Your breathable thermal bi-metals— where do you want to take these next?

I’m developing window components for the market that use the bimetal as a “smart” shading layer. I’m hoping to make this technology available to the public on both commercial and residential architecture. I’m also trying to use the bimetal as an alternative assembly system. If we use heat during construction, the material can easily curl into position, eliminating the dependence on the use of force or unnecessary tools. When the material cools, it flattens and can be used to strengthen the surface (pre-tension) like an archer’s bow. The potential at smaller micro scales is tremendous.

The influence of origami on technology.

I love origami. It is a natural fit for architects. It is a blend of math, physics, materiality and art. The division of geometry inspires surface tessellation in building skins; the idea of folding correlates to simple structural strategies; the choice of materials can influence the scale of the project; and, the delight is in the art. It is something I look at for inspiration. It is also something I like to do with my daughter, Mina.

We’re seeing origami trending in fashion, from Iris Van Herpen to Issey Miyake to Gareth Pugh. And speaking of origami + architecture, have you seen SMAO’s structure in Spain or Alphaville’s House Folded?

Fashion has the luxury of using a single sheet of material and folding it in much the way origami was designed. In architecture, it is much different because the surfaces we have to cover are huge area. It is almost impossible to make a large surface out of a single material in architecture. So, what we do is translate the ideas into smaller increments and tessellate the surface to look like it might be made from a single piece of material. Even so, the folding effect is advantageous when you want to increase structural capabilities. It is also the place where joining two materials is made easier. The SMAO structure in Spain is a good example of this.

3D printed proteins. 4D printed self-assembling structures. Do you see applications for these things in architecture?

Viruses, bacteria, regenerating cells, enzymes have huge potential in architecture. Although we won’t see it for many years, the idea of using materials that can self-generate, self-replicate, self-heal, etc. is going to be part of the future. One of my next projects is to work with a biomedical engineer to make organic skins. I’m am so excited by it. About self-assembly structures, the technique is smart in certain applications. Maybe not at large scale, but in specific areas (nano-technology, extreme climates, remote locations), this type of construction would be amazing. David Benjamin and Skylar Tibbets are two architects working in this field.

Skylar Tibbet’s Self-Assembly Line is a beautiful intersection of science, architecture, and sculpture. And David Benjamin’s bio-computation work is fascinating— reminds me of Christophe Guberan’s hydro-fold project.

Yes, I love this simplicity of this idea…and the alternative use of the household printer. It is using the hacker mentality in a very positive way…which is part of culture today.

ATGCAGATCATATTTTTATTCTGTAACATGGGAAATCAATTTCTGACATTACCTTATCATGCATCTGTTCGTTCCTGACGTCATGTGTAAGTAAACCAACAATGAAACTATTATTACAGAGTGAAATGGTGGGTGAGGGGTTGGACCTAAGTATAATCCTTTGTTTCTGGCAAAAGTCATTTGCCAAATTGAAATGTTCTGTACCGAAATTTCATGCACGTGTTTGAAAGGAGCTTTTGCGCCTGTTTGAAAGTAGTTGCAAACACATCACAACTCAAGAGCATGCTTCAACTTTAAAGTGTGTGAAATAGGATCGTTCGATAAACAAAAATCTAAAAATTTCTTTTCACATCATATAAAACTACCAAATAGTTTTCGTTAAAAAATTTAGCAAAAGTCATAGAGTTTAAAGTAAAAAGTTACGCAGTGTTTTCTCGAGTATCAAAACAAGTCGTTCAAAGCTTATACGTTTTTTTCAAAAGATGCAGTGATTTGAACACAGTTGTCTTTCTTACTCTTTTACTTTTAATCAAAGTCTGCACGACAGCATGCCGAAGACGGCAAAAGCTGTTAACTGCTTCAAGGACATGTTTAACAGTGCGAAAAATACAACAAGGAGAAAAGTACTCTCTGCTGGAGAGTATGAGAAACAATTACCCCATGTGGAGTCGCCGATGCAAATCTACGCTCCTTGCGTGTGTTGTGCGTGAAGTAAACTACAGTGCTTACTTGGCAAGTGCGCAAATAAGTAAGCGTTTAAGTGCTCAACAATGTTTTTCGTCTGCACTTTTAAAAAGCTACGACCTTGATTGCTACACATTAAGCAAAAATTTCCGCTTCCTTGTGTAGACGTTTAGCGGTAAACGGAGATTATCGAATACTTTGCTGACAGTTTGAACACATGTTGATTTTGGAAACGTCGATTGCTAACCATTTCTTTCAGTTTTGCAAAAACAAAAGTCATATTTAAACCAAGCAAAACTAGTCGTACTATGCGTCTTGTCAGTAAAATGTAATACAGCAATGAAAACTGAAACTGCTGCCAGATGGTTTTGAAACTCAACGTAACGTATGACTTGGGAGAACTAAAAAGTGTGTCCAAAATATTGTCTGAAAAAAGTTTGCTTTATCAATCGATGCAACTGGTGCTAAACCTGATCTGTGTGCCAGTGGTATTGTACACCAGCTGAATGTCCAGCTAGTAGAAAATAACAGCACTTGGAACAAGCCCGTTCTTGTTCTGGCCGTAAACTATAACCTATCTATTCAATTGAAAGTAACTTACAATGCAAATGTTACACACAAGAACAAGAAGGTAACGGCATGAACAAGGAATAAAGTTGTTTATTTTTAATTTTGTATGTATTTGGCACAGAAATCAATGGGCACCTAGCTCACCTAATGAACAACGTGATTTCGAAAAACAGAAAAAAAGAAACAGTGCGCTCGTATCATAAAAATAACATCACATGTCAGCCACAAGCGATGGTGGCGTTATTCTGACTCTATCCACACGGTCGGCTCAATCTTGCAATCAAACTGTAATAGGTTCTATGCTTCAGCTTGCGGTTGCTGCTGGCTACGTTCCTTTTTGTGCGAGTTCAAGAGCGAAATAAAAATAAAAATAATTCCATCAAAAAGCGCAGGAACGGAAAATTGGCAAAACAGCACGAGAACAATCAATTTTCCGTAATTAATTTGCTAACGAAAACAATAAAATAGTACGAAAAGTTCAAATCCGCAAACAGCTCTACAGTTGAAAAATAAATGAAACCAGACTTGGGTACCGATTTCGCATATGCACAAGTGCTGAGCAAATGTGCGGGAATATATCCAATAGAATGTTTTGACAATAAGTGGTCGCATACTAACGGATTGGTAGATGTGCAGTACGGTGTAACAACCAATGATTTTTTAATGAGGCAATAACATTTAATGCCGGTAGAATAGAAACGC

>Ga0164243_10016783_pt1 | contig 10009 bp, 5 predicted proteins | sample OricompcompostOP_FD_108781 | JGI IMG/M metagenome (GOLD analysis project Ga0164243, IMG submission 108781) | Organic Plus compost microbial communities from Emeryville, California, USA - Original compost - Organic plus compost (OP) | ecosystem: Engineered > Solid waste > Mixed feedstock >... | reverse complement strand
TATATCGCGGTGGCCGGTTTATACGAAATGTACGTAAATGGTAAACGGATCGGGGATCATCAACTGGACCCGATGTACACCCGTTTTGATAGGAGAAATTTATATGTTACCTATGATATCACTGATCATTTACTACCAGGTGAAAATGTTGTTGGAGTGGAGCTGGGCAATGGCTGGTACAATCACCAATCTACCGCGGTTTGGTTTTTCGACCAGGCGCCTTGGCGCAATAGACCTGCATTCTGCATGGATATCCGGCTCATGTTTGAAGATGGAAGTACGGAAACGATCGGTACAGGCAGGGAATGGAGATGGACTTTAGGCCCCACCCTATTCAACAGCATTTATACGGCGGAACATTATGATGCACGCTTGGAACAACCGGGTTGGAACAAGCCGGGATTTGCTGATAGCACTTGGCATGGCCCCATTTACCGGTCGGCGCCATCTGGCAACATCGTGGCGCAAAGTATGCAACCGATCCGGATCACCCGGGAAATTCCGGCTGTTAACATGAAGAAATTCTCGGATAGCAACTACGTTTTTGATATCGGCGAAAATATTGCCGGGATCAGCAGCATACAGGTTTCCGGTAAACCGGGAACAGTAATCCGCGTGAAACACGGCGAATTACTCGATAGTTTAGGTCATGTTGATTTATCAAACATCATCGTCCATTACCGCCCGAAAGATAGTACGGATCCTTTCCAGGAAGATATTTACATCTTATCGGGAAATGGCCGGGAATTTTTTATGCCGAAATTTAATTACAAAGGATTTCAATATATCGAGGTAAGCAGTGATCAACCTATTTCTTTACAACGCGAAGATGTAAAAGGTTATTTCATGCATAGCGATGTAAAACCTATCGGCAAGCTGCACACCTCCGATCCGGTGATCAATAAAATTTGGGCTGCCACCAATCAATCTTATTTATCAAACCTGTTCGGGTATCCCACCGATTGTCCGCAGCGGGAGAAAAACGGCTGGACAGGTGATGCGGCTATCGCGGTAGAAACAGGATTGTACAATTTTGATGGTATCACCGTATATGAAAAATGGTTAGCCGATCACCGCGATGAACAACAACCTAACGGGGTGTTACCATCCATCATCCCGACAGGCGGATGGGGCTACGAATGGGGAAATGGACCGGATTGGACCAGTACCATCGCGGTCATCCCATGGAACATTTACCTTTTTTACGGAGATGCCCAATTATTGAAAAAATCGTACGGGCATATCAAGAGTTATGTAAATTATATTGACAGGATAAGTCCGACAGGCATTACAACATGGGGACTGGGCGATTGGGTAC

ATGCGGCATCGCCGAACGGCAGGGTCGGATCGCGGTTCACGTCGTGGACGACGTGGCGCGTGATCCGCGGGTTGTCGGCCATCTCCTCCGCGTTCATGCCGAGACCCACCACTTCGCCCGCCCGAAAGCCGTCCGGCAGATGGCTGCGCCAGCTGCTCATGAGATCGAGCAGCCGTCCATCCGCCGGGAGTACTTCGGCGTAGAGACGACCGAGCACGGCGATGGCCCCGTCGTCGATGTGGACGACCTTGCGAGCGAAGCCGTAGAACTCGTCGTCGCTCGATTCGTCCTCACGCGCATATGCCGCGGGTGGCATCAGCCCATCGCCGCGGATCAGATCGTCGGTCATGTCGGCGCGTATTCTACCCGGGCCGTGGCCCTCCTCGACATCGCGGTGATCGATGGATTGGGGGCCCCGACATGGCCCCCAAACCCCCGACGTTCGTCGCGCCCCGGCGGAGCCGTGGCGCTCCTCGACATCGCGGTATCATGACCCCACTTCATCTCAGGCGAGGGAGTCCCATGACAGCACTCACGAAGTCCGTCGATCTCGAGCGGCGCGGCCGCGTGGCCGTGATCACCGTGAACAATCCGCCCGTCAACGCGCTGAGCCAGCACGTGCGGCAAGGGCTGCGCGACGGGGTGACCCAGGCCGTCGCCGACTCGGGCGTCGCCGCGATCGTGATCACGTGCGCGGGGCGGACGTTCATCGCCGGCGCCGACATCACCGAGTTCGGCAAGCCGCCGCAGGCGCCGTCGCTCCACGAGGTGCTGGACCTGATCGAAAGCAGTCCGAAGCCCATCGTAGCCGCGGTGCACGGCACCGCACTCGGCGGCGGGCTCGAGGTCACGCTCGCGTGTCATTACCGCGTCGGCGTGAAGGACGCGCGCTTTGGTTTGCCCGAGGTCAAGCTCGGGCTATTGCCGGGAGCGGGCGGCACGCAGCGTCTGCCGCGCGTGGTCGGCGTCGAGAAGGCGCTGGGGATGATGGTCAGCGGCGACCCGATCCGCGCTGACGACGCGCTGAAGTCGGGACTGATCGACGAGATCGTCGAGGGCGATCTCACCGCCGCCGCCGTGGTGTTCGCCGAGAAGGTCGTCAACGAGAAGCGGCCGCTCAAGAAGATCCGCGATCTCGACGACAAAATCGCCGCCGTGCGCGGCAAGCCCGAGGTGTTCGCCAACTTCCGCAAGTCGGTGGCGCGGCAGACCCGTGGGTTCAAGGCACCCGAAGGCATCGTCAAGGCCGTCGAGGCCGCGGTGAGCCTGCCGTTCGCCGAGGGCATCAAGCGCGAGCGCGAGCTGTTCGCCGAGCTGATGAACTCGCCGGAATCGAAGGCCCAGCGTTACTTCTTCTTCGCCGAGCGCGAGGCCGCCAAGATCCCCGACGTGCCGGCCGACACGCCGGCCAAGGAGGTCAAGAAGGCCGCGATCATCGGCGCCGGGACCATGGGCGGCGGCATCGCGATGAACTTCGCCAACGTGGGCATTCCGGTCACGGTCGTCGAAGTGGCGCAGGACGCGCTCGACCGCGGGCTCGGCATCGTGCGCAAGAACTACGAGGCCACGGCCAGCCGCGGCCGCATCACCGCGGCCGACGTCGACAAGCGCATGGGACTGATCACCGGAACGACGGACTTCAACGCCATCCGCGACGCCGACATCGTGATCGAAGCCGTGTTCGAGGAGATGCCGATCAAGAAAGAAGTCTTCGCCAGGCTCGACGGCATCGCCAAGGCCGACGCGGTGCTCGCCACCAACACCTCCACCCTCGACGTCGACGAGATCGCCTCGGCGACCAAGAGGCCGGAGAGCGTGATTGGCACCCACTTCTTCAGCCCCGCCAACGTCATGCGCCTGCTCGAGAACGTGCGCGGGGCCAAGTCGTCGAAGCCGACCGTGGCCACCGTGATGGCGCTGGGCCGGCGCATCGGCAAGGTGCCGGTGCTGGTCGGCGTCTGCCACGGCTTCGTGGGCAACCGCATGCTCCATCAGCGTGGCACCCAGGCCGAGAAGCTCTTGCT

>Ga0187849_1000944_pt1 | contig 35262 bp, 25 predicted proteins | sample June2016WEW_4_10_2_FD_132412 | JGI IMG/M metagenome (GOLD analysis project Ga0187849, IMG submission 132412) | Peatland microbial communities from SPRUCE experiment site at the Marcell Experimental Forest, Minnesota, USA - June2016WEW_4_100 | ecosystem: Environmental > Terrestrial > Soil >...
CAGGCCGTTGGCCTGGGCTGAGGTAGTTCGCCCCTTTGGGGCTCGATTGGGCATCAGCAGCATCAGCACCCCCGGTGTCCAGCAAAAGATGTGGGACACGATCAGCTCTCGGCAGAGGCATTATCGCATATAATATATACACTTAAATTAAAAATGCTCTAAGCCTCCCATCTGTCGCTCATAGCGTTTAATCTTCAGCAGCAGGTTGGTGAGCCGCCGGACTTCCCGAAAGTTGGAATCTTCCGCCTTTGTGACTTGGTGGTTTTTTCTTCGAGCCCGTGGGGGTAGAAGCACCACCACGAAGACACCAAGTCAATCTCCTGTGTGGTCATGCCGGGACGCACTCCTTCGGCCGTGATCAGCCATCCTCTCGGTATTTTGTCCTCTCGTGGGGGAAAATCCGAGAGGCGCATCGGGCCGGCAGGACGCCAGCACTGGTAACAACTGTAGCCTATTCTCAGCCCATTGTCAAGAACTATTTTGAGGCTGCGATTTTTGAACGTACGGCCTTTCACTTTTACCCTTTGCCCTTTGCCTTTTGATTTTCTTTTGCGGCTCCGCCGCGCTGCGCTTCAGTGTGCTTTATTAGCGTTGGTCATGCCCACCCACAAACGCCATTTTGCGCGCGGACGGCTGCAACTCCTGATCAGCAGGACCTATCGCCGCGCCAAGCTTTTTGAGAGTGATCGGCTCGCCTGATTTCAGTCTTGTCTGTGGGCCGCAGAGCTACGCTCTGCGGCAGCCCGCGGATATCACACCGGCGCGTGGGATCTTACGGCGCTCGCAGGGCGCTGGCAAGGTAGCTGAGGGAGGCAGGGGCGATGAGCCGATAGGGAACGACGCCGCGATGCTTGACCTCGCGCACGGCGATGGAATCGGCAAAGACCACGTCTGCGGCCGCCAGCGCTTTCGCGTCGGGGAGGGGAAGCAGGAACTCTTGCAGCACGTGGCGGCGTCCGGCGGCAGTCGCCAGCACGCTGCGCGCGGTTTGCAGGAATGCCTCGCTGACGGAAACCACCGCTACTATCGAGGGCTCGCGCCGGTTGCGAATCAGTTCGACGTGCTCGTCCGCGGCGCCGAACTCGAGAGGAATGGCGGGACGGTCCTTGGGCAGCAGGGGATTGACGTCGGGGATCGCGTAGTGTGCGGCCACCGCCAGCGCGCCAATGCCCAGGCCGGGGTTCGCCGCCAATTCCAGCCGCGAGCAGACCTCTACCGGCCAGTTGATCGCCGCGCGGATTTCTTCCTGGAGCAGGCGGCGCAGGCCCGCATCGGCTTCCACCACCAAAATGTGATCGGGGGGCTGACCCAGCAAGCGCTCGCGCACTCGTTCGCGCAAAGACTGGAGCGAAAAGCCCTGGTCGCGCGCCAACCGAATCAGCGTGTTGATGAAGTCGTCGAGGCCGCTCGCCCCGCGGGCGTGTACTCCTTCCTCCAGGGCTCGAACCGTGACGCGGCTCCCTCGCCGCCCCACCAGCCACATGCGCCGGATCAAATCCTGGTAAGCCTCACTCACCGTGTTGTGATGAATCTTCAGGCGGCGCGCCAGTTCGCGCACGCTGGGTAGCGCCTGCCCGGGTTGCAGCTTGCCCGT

Nature has perfected itself over millions of years, thanks to natural selection in evolution. Whereas technology, as we know it, has had a very short history. But, it’s just catching up. In more recent years, the level of our technology has progressed to a level that can simulate behaviors that happen in nature. For example, we can simulate responsive systems in materiality, structure, operation and formulation. On one hand, it seems like the smart, simple thing to do, but, on the other hand, it is not as easy as that. We can never really simulate nature in full capacity—only in small pieces, in small moments. But even in small ways, it has tremendous impact on what we do, how we operate and how we think.

With 3D printing and laser-cutting, we’re starting to see some interesting applications, like biomimetic jewelry from Nervous System.

It is very cool. I need to get me some!

You did an installation for MOCA. What was your experience?

My pavilion never got built due to a huge amount of politics and budget problems. It did get published in the catalogue. Instead, I have resurrected the project and am doing a new rendition of it (even cooler!) at the Santa Barbara MCA in January.

Can you tell us a bit about the new rendition?

Yes, it is a proposal for using the bending of the bimetal during the assembly process only. By heating the material, it can curve into position. When it cools, it pretensions the surface like an archer’s bow. We are compiling this idea into a design for a tower. It’s gonna be pretty wild.

If you could have any superpower.

I have always wanted to fly, not like Superman and not on a flying carpet, but like a bird. Would I be able to use it to be a hero? I’m not sure. I haven’t thought it through that far.

You could certainly do some amazing architectural fly-throughs with a superpower like that.

Gravity is a limitation for design in architecture (in both good and bad ways). In some instances, we try so hard to defy gravity. Maybe that is why I am interested in flying. The idea of “load-bearing” would be completely different without gravity.

Books you’re reading.

I’m reading A Tale for the Time Being right now. Even though I haven’t finished it yet, I can easily say that it is an amazing book. The writing is exquisite, the structure clever, the storyline seamless. It connects a story about a girl in Japan with a writer in Vancouver with the Japanese Tsunami disaster with the passage of time—both real and theoretical. I highly recommend it.

What inspires you in the morning?

The sun.

Perfect. Thank you.